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Advice on galvanizing

Hot dip galvanizing process

The phases of the galvanizing process

Like other surface protection processes, hot dip galvanizing consists of two main phases: the preparation of the surface to be treated and the actual galvanizing. To obtain a quality galvanizing, the surface of the steel to be galvanized must be perfectly clean, so that no presence of oxide and other contaminants can interfere in the contact of the iron in its metallic form with the molten zinc of the bath. moment of immersion. That the surface of the steel is perfectly reduced and metallic is an indispensable condition for the metallurgical reaction to form the galvanizing coating to take place.

The preparation (pre-treatment) of the surface of the steel products consists in the removal of impurities, dirt and oxide layers, through two successive phases that exploit the chemical action of the degreasing baths, first and acid pickling, then.  The formation of the protective coating occurs during immersion in the molten zinc. In this phase, a coating layer is developed on the steel surface by intermetallic reaction between the solid phase and the liquid phase (between zinc and iron of the steel).  In fact, the zinc diffuses inside the steel surface, forming a series of zinc / iron alloys with a zinc content increasing towards the outside.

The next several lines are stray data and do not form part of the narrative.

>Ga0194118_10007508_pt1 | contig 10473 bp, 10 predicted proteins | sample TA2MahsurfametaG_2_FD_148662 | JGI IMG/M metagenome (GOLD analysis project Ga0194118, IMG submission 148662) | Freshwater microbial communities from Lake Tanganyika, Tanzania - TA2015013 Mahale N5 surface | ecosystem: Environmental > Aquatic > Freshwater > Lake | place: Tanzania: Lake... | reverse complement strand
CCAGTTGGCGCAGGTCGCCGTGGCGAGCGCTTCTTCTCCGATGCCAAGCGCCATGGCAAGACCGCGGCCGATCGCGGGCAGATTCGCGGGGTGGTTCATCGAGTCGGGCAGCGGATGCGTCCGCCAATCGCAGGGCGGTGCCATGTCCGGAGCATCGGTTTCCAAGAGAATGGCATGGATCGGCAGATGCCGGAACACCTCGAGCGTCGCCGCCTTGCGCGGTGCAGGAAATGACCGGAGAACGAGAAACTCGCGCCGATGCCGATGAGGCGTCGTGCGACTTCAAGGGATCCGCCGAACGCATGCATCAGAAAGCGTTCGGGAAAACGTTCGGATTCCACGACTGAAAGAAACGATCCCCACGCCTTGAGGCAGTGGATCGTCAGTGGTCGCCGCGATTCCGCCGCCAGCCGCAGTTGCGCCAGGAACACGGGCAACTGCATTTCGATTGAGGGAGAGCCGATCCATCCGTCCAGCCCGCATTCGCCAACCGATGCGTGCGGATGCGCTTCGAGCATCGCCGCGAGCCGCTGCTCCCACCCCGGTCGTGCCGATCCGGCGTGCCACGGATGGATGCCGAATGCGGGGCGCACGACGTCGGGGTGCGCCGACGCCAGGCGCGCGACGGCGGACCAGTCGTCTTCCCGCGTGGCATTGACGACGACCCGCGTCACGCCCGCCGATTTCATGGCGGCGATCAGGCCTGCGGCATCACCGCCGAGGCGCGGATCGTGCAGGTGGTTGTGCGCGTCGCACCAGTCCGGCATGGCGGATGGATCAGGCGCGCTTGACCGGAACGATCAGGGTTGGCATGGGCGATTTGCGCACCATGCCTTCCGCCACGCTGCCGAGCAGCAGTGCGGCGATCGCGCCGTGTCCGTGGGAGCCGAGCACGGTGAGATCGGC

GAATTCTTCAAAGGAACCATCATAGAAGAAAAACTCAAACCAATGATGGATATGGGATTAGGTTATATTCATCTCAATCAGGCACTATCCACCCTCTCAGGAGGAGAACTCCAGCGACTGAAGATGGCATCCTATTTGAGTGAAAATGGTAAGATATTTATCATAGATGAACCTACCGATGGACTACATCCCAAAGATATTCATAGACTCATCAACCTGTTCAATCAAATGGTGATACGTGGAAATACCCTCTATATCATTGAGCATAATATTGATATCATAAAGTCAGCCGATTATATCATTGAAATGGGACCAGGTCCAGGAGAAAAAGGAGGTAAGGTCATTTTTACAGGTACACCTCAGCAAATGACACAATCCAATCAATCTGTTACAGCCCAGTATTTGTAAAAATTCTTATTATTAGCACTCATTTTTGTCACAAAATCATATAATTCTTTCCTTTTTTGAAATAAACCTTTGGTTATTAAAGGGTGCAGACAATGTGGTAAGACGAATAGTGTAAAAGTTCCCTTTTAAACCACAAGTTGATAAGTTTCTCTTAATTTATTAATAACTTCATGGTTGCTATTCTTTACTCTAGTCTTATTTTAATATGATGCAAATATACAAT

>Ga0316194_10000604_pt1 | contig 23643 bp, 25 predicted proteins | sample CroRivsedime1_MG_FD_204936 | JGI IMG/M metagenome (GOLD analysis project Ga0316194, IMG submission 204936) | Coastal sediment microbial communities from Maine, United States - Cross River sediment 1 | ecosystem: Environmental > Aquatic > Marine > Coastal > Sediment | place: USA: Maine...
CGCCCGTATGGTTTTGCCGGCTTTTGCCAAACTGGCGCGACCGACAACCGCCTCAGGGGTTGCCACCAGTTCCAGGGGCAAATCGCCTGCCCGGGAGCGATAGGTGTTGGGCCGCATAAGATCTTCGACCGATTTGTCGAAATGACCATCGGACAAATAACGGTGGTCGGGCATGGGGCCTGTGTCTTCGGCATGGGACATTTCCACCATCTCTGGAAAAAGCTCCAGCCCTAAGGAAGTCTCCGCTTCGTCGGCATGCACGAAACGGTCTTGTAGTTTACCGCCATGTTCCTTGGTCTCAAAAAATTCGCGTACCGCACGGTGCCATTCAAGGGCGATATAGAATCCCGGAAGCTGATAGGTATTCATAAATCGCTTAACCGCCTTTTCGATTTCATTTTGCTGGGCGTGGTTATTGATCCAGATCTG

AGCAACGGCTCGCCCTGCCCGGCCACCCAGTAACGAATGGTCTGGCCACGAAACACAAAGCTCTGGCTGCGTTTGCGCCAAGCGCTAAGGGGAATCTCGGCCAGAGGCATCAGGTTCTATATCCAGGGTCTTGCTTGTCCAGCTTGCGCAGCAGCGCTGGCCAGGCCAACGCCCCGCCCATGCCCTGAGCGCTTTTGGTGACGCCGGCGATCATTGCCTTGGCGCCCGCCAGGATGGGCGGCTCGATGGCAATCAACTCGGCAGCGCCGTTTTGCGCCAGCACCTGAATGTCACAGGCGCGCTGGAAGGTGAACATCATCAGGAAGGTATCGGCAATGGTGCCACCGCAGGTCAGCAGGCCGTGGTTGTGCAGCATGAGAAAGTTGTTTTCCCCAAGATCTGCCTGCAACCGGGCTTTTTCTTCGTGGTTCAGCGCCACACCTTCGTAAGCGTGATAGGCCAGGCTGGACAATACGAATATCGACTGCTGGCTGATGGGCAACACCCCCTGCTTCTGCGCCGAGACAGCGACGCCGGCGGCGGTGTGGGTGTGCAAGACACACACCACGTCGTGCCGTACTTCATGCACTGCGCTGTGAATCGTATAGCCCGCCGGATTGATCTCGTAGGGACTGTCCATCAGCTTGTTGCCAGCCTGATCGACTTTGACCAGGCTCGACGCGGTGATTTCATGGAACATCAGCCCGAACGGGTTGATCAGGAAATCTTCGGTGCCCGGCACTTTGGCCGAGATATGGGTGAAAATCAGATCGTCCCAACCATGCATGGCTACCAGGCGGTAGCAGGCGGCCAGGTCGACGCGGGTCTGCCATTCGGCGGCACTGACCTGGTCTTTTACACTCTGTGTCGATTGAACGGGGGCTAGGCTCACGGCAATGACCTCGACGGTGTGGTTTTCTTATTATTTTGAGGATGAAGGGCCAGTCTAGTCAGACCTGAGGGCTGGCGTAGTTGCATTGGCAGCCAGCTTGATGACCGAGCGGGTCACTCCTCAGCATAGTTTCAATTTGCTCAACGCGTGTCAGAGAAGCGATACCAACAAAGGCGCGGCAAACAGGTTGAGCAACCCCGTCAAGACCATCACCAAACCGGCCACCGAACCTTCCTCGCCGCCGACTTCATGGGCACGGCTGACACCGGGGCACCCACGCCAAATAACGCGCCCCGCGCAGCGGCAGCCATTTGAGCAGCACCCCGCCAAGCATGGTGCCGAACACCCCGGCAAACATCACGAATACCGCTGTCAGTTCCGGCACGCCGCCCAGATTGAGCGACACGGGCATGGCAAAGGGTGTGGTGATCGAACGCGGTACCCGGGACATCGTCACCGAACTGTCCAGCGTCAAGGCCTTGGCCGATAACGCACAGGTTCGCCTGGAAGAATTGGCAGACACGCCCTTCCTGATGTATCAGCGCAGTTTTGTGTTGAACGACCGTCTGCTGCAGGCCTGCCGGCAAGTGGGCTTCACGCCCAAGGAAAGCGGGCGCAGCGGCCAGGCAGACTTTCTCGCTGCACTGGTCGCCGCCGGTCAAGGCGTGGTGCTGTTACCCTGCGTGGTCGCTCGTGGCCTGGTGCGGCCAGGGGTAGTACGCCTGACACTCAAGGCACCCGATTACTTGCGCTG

The times of immersion and stay in the galvanizing bath are very different from situation to situation. In some cases, special attention is also required during the extraction procedure. These circumstances make it difficult to automate the immersion phase in molten zinc. However, new technologies offer the possibility of automating the chemical pre-treatment, which obviously is easier to implement in the case of more specialized productions, such as, for example, applications in the sector of road fences, guardrails, poles and sound-absorbing panels.

The “different” hot dip galvanizing

The treatments called hot galvanizing in the different types of systems all use the same metallurgical process, the same intermetallic reaction to obtain the protective layer, in order to obtain different types of galvanized products. General hot dip galvanizing is a batch process, i.e. suitable for the treatment of batches, with discontinuous production. Generally, this is surface treatment carried out on behalf of third parties mainly on pre-assembled iron and steel products for which galvanizing is very often the last stage of production.  This applies to carpentry of any weight and shape, to centrifuged small parts and to the most disparate steel products, but also to items intended for specific uses such as, for example, motorway barriers and pylons for running power lines.